- Ripple’s native token XRP is facing serious risks of plunging as a string of negative fundamentals attacks buying sentiment.
- A Puerto Rico-based firm has filed a lawsuit against Ripple and its CEO, alleging security frauds. Meanwhile, disgruntled co-founder Jed McCaleb is reportedly dumping 400,000 XRP units every month.
- The XRP/USD exchange rate is holding its yearly gains for now.
XRP, the native cryptocurrency of the fourth-largest blockchain project, Ripple, is facing a difficult task as it ventures further into an economically-battered 2020.
The challenge is to attract new buyers and keep hold onto the existing ones against the risks of capital outflow. XRP is standing in the middle of three very pessimistic market events, all adding massive selling pressure on its market.
The Bearish Trio
It begins with a little-known Puerto Rico firm, dubbed as Bitcoin Manipulation Abatement, LLC, that has sued Ripple and its chief executive Brad Garlinghouse over the unlawful sale of XRP worth $1.1 billion. The lawsuit comes atop another class action from XRP investors, claiming damages over Ripple’s failure to register XRP as security with the U.S. regulator.
Adding its 120-degree to the XRP’s ‘Troubling Pie’ is Jed McCaleb, the disgruntled founder of Ripple Labs, the San Francisco-based firm behind the creation of the Ripple blockchain.
McCaleb, who now runs a competing blockchain project, Stellar, dumped over 54 million XRP tokens (~$11.8 million) in April 2020, according to on-chain analysis. The study also noted that McCaleb sells about 400,000 XRP tokens every month. He has been on it since 2014.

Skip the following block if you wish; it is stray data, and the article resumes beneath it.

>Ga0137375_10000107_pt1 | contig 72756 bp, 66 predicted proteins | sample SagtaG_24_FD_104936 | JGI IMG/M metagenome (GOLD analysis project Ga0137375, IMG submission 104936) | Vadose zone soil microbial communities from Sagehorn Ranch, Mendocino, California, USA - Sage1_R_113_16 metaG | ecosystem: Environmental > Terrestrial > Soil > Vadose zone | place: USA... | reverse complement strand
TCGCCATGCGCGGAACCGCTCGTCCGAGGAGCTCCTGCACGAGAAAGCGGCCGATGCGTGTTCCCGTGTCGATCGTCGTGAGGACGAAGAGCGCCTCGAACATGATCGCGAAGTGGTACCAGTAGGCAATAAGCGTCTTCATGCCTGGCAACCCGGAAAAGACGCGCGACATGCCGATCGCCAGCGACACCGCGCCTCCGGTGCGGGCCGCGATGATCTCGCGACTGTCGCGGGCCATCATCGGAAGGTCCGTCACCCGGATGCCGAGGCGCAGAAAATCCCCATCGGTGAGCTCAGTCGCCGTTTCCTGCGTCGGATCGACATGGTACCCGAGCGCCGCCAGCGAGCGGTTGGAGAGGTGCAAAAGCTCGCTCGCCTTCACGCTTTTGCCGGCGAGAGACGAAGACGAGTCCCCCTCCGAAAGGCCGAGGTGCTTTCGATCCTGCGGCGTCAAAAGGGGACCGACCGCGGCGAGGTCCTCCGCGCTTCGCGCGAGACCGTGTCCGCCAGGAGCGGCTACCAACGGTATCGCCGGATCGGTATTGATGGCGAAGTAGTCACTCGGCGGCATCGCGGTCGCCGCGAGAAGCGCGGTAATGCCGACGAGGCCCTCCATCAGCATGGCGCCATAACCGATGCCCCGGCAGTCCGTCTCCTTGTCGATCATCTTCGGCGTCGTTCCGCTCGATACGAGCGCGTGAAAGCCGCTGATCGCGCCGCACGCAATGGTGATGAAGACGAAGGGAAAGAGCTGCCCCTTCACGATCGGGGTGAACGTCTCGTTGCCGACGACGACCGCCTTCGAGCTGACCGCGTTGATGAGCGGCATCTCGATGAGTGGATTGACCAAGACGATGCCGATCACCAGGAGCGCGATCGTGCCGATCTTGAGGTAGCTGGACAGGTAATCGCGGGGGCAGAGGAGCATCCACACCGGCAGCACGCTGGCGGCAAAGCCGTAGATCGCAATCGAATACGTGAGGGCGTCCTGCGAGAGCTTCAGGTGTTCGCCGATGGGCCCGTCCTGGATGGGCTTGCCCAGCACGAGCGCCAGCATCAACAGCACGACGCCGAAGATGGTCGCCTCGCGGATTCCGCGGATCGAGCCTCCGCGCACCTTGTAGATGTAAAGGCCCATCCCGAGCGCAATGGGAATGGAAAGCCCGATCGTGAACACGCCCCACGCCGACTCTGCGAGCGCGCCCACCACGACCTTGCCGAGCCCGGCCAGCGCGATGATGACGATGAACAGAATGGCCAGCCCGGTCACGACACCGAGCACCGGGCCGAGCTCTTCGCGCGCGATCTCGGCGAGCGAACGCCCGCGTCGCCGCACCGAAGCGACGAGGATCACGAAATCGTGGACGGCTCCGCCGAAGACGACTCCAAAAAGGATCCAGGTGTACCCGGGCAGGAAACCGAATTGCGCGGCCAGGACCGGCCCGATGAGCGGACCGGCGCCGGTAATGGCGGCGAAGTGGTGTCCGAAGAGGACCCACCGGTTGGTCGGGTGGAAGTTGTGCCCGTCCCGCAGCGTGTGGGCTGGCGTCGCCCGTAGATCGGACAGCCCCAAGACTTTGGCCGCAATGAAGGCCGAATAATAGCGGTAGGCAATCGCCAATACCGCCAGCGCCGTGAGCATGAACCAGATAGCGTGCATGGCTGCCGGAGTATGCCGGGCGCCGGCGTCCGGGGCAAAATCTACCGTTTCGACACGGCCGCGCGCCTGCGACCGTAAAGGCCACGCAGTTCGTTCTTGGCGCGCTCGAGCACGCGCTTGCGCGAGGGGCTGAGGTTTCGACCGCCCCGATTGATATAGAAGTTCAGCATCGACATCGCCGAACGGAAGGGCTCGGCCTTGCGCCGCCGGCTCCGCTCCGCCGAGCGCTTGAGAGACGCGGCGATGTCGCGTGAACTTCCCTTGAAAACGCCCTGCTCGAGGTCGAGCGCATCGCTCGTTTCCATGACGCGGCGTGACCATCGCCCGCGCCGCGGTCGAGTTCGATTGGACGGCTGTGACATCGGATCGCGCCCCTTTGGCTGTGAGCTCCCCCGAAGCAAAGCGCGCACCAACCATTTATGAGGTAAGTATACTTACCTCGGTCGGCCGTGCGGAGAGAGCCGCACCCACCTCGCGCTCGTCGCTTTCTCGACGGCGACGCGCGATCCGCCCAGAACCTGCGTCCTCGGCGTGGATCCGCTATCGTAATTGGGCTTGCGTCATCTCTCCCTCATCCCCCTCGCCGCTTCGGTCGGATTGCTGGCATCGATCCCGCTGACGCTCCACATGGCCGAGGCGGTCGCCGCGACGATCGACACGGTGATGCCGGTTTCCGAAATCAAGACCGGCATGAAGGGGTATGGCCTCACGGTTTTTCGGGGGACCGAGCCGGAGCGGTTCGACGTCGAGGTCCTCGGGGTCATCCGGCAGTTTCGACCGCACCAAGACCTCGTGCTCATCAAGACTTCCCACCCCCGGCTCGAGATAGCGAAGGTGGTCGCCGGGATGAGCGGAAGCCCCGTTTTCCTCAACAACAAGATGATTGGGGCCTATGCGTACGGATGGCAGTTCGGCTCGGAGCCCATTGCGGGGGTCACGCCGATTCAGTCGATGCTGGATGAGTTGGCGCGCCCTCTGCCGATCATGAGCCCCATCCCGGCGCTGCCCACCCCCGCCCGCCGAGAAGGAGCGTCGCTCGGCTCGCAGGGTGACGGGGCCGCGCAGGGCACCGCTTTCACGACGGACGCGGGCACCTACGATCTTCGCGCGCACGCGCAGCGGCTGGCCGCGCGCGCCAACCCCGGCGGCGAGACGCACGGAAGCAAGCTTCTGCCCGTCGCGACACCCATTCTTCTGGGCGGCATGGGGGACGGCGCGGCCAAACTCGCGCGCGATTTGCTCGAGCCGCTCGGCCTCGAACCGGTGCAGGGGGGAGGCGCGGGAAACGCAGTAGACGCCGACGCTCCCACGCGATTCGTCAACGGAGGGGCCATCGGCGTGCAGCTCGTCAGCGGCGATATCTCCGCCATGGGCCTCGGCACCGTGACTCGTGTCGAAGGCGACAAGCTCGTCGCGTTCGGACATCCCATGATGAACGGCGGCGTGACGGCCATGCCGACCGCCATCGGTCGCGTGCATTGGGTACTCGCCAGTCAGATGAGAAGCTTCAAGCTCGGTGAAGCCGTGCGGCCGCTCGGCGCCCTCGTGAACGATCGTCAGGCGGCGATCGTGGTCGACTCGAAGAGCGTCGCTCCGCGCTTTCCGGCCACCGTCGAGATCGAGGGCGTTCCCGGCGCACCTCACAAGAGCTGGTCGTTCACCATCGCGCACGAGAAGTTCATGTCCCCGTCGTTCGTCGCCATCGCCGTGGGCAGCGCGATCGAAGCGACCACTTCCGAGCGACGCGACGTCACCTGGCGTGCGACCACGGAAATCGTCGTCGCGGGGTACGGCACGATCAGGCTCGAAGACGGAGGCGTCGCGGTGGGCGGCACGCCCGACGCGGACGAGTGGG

The last and the third problem is Ripple Labs itself. The firm paid $16.6 million worth of XRP to its partner MoneyGram to use its RippleNet solution. MoneyGram does not hold those tokens but sell them right away as a measure to protect them from its price volatility.
Ripple Labs has more partners like MoneyGram, and each one of them receives the Ripple tokens to use its payment solutions.
That XRP Downside Risk
The institutional sell-offs in the XRP market has already scared small investors away, according to the firm’s very-own first-quarter financial report. The filing noted that Ripple experienced an 87 percent drop in XRP sales. It sold $1.75 million worth of XRP in Q1/2020, which is way down than its Q4/2019’s deals worth $13.08 million.
The reduced sale record in Q1/2020 and its emotional impact on Q2/2020 failed to impact Ripple’s spot market. Barring the Coronavirus-induced sell-off on March 12 that practically affected every global asset, the XRP/USD pair managed to post gains on a year-to-date timeframe.
Data on Messari showed that Ripple was trading 12.08 percent higher YTD-wise. Nevertheless, its gains were lesser than the ones its rivals logged. Bitcoin, for instance, was up 22 percent while Chainlink etched 105 percent returns for its investors.
Fundamentally, Ripple could suffer from a lack of interest among buyers heading into Q2. Meanwhile, a drop in the bitcoin price could bring some short-term relief to the token.